deploying automatically, based at least in part on the updated process risk profile, a security measure to protect the first process.
22. The computer program product as recited in claim 21, further comprising computer instructions for creating the object risk profile at the time the object is created and including in the object risk profile data indicating a level of risk associated with the service, application, or other process that created the object.
23. The computer program product as recited in claim 21, further comprising computer instructions for updating the object risk profile each time a service, application, or other process accesses the object to reflect the level of risk associated with the accessing service, application, or other process.
24. The computer program product as recited in claim 21, further comprising computer instructions for creating and maintaining an object risk profile for each stored object created or modified by a service, application, or other process having a prescribed characteristic.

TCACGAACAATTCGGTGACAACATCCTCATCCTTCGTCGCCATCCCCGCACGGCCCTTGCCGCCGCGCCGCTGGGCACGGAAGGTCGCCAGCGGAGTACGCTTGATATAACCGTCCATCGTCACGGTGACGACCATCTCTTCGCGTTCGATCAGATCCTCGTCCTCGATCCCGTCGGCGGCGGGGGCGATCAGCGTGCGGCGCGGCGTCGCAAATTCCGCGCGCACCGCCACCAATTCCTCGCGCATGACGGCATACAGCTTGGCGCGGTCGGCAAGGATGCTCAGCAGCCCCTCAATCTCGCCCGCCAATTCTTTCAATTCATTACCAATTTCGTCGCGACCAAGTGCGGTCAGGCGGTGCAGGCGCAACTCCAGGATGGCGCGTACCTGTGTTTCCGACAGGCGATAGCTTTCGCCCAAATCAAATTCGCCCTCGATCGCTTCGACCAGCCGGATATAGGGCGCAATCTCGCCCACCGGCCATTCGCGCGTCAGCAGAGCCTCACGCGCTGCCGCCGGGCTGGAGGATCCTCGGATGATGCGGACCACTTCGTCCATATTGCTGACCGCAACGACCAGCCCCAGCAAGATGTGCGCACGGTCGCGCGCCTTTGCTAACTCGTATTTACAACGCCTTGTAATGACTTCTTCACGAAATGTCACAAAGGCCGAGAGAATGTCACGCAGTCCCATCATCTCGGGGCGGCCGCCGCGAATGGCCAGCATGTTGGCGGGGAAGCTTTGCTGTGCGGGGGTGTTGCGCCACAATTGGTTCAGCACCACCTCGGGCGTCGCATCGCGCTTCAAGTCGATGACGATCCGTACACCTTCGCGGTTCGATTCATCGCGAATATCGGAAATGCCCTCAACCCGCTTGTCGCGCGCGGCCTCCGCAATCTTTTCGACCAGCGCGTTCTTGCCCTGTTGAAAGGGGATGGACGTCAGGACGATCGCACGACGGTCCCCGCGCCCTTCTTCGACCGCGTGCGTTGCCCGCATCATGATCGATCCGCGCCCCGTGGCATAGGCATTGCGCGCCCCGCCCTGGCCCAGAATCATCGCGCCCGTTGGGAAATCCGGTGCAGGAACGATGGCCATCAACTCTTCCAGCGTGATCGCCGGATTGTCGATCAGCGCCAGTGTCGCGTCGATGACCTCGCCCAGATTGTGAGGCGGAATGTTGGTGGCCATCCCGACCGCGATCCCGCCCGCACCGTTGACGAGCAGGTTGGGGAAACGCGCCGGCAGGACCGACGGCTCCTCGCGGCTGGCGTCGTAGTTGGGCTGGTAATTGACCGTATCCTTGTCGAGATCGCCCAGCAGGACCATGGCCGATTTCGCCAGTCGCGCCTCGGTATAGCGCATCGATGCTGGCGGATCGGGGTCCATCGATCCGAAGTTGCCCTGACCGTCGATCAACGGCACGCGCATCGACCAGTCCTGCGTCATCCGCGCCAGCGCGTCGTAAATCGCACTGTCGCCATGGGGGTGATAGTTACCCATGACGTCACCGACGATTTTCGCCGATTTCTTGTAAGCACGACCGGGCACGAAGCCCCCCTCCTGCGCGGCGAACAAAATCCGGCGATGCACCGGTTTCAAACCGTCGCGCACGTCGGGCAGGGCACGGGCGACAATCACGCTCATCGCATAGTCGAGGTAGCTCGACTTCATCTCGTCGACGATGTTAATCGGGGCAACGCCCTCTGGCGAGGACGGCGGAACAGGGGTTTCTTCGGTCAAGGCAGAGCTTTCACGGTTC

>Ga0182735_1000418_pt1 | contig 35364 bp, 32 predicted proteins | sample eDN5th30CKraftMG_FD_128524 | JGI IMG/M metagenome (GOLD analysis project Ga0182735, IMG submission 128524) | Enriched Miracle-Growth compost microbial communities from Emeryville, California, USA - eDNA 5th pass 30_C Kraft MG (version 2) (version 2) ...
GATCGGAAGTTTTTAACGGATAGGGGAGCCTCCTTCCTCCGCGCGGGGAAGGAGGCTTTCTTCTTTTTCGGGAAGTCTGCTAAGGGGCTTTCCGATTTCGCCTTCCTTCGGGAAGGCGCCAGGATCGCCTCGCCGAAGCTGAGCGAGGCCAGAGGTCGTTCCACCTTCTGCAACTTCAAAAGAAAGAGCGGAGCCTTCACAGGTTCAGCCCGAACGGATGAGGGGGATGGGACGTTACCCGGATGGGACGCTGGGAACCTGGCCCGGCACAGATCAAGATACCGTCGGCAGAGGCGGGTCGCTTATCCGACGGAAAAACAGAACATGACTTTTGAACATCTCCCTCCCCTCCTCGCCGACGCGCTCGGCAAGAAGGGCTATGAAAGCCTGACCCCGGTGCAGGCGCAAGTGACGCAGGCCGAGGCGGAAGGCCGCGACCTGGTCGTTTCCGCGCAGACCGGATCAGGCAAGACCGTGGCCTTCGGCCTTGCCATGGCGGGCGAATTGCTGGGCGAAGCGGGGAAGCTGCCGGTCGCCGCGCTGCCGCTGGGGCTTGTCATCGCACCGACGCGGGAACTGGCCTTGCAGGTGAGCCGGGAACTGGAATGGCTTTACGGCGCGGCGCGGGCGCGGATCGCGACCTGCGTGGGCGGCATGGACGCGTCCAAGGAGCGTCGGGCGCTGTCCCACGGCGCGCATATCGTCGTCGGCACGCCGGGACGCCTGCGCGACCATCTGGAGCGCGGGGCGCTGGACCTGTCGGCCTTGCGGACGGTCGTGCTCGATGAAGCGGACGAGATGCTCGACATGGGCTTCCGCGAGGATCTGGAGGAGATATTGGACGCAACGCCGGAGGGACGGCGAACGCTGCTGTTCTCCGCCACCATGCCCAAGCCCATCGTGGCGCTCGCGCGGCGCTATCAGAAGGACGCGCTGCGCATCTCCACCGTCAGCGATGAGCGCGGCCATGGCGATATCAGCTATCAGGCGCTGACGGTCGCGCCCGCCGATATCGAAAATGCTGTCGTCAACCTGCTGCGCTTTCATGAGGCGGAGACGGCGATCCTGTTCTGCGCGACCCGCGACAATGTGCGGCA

25. The computer program product as recited in claim 21, wherein the extent to which one or more security measures are deployed is determined dynamically based at least in part on the level of risk associated with the object or objects with which the first process has interacted most recently.
26. The computer program product as recited in claim 21, further comprising computer instructions for factoring into the process risk profile the respective object risk profiles associated with the objects or classes of objects with which the first process interacted during an observation period and wherein the extent to which one or more security measures are deployed is determined statically based at least in part on the level of risk associated with the object or objects with which the first process interacted during the observation period.